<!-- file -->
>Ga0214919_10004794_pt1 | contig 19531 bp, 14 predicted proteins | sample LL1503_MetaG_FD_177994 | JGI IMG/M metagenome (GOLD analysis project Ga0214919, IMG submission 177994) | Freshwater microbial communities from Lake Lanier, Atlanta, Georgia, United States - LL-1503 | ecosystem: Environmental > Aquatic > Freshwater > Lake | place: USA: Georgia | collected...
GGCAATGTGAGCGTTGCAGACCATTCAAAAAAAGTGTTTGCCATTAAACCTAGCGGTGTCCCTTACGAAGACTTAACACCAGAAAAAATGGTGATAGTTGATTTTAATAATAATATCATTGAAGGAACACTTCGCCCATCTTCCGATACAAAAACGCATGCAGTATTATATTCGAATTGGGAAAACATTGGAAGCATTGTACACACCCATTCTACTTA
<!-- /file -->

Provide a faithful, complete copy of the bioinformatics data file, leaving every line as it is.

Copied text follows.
>Ga0214919_10004794_pt1 | contig 19531 bp, 14 predicted proteins | sample LL1503_MetaG_FD_177994 | JGI IMG/M metagenome (GOLD analysis project Ga0214919, IMG submission 177994) | Freshwater microbial communities from Lake Lanier, Atlanta, Georgia, United States - LL-1503 | ecosystem: Environmental > Aquatic > Freshwater > Lake | place: USA: Georgia | collected...
GGCAATGTGAGCGTTGCAGACCATTCAAAAAAAGTGTTTGCCATTAAACCTAGCGGTGTCCCTTACGAAGACTTAACACCAGAAAAAATGGTGATAGTTGATTTTAATAATAATATCATTGAAGGAACACTTCGCCCATCTTCCGATACAAAAACGCATGCAGTATTATATTCGAATTGGGAAAACATTGGAAGCATTGTACACACCCATTCTACTTA